The SBA revamped its HUBZone rules in the last few years, making several changes to the HUBZone program. However, we continue to see updates to how SBA interprets these rules as it puts out policy guidance frequently. In this webinar, government contracts attorneys Nicole Pottroff and John Holtz will discuss these changes and SBA’s related guidance.
If you’re a HUBZone contractor trying to remain compliant or have thought about obtaining a HUBZone certification, please join us. Register here.
The Small Business Administration (SBA) has proposed to amend the rules of practice for its Office of Hearings and Appeals (OHA) and the Historically Underutilized Business Zone (HUBZone) Program to “implement procedures authorizing appeals to OHA” from adverse status determination protests for certified HUBZone small business concerns. Currently, HUBZone status protest determinations are decided by the Associate Administrator of Government Contracting and Business Development per 13 C.F.R. § 126.805. But those appeals, in our experience, are fairly limited and SBA does not publish the appeal decisions, meaning they provide little help for companies and attorneys wishing to understand how SBA interprets its HUBZone This is a big step for SBA and will certainly bring consistency and insights to the protest process and regulatory interpretation for HUBZone participants, bringing that program more in line with other SBA programs.
Last week, the U.S. House of Representatives Small Business Committee held a hearing to discuss how the SBA will meet Small Business Contracting goals, and specifically how the SBA can meet its goals related to socioeconomic programs. The committee challenged the Office of Government Contracting & Business Development to show how they will help grow participation in SBA’s small business development programs, and small business participation in federal contracting as a whole. The Small Business Committee raised questions related to inflation, increasing socio-economic program participation, and SBA technology updates.
The U.S. House of Representatives recently passed H. R. 5879, clarifying the application of the price evaluation preference for qualified HUBZone small business concerns to certain contracts. If this becomes law, the Act would make sure the HUBZone Price Evaluation Preference applies to certain orders under partially restricted multiple award contracts.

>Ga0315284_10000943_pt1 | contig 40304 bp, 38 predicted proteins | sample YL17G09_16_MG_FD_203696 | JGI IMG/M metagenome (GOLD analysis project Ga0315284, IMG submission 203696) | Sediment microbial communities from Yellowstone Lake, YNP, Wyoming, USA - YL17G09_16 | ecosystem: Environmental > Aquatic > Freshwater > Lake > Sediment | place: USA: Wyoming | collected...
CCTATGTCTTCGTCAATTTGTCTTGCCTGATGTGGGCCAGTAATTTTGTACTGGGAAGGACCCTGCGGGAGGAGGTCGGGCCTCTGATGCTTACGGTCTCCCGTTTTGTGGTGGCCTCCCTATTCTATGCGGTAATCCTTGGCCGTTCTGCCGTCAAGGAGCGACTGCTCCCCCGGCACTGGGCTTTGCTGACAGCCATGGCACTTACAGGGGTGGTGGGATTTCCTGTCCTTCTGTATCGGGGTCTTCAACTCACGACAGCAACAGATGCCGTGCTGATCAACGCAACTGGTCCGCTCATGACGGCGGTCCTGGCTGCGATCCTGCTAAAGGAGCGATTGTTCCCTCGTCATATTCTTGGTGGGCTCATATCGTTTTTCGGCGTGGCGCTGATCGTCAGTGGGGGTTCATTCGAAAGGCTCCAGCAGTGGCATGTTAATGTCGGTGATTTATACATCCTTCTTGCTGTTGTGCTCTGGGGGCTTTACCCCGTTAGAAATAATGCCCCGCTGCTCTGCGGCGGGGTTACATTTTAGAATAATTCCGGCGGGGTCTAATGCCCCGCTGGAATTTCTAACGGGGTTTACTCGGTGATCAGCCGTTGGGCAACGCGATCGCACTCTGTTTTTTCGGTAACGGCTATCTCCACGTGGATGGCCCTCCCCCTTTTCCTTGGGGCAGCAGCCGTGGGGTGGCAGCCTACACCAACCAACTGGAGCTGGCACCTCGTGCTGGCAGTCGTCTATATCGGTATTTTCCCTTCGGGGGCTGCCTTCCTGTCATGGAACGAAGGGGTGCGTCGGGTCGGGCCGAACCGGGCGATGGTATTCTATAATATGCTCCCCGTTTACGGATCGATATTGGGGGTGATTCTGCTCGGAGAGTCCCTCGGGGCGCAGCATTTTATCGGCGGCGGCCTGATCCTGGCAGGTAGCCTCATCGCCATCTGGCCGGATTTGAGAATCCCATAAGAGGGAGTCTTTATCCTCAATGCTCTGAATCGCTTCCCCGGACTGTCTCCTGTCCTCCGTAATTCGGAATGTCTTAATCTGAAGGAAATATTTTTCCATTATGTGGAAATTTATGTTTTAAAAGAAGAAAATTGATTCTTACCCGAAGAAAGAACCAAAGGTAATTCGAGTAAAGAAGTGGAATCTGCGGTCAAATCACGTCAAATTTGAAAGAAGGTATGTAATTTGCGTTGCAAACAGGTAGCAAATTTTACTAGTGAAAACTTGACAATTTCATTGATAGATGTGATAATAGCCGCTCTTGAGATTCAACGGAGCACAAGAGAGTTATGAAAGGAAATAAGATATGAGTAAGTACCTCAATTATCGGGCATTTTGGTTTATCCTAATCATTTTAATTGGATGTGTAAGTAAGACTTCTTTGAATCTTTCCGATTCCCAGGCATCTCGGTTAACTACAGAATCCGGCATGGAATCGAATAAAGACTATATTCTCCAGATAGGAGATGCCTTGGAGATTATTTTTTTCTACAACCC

We are pleased to announce that Steven Koprince, Govology Legal Analyst and retired founder of Koprince McCall Pottroff LLC, will be kicking off his work with one of our favorite federal contracting partners: Govology! Join Steven in his new role as a legal analyst as he discusses various federal small business certification programs, including Small Business Self Certification, Small Disadvantaged Business (SDB) & 8(a), Service-Disabled Veteran-Owned Small Business (SDVOSB), Veteran-Owned Small Business (VOSB), Historically Underutilized Business Zones (HUBZone), Woman-Owned Small Business (WOSB), and Economic Disadvantaged Woman-Owned Small Business (EDWOSB).
This one will be provide a great base of knowledge for those looking to know more about the various federal small business certification programs. For more information about this webinar please visit Govology and receive 25% off the registration fee by using discount code: gsc25. Registration link.
GAO recently sustained a protest to the terms of a solicitation incorporating the Randolph-Sheppard Act (RSA). The RSA is a statutorily-prescribed preference for blind individuals in the operation of vending facilities (which include cafeterias, snack bars, and automatic vending machines) on Federal property.
The protester here, the incumbent contractor and a non-RSA HUBZone concern, challenged the agency’s decision to include the RSA preference in its HUBZone set-aside solicitation for food service attendant services, arguing the work the solicitation contemplated was not for the operation of a cafeteria. And GAO agreed. This GAO decision could have a significant impact, given the broad range of food service solicitations that agencies have been (seemingly increasingly) applying the RSA to lately. Let’s take a deeper dive.
The House recently passed Senate Bill 583, titled the “Promoting Rigorous and Innovative Cost Efficiencies for Federal Procurement and Acquisitions (PRICE) Act.” The Price Act would require the Department of Homeland Security (DHS) to report projects from its Procurement Innovation Lab (PIL) that have used innovative techniques to help modernize contracting procedures. The bill would also require the DHS to offer training to its personnel on how to use these techniques. In addition, the PRICE Act would require that these innovative best practices be made available to other federal agencies to improve procurement methods and training. The Price Act also supports the White House’s goals of providing new federal contracting opportunities to small disadvantaged businesses.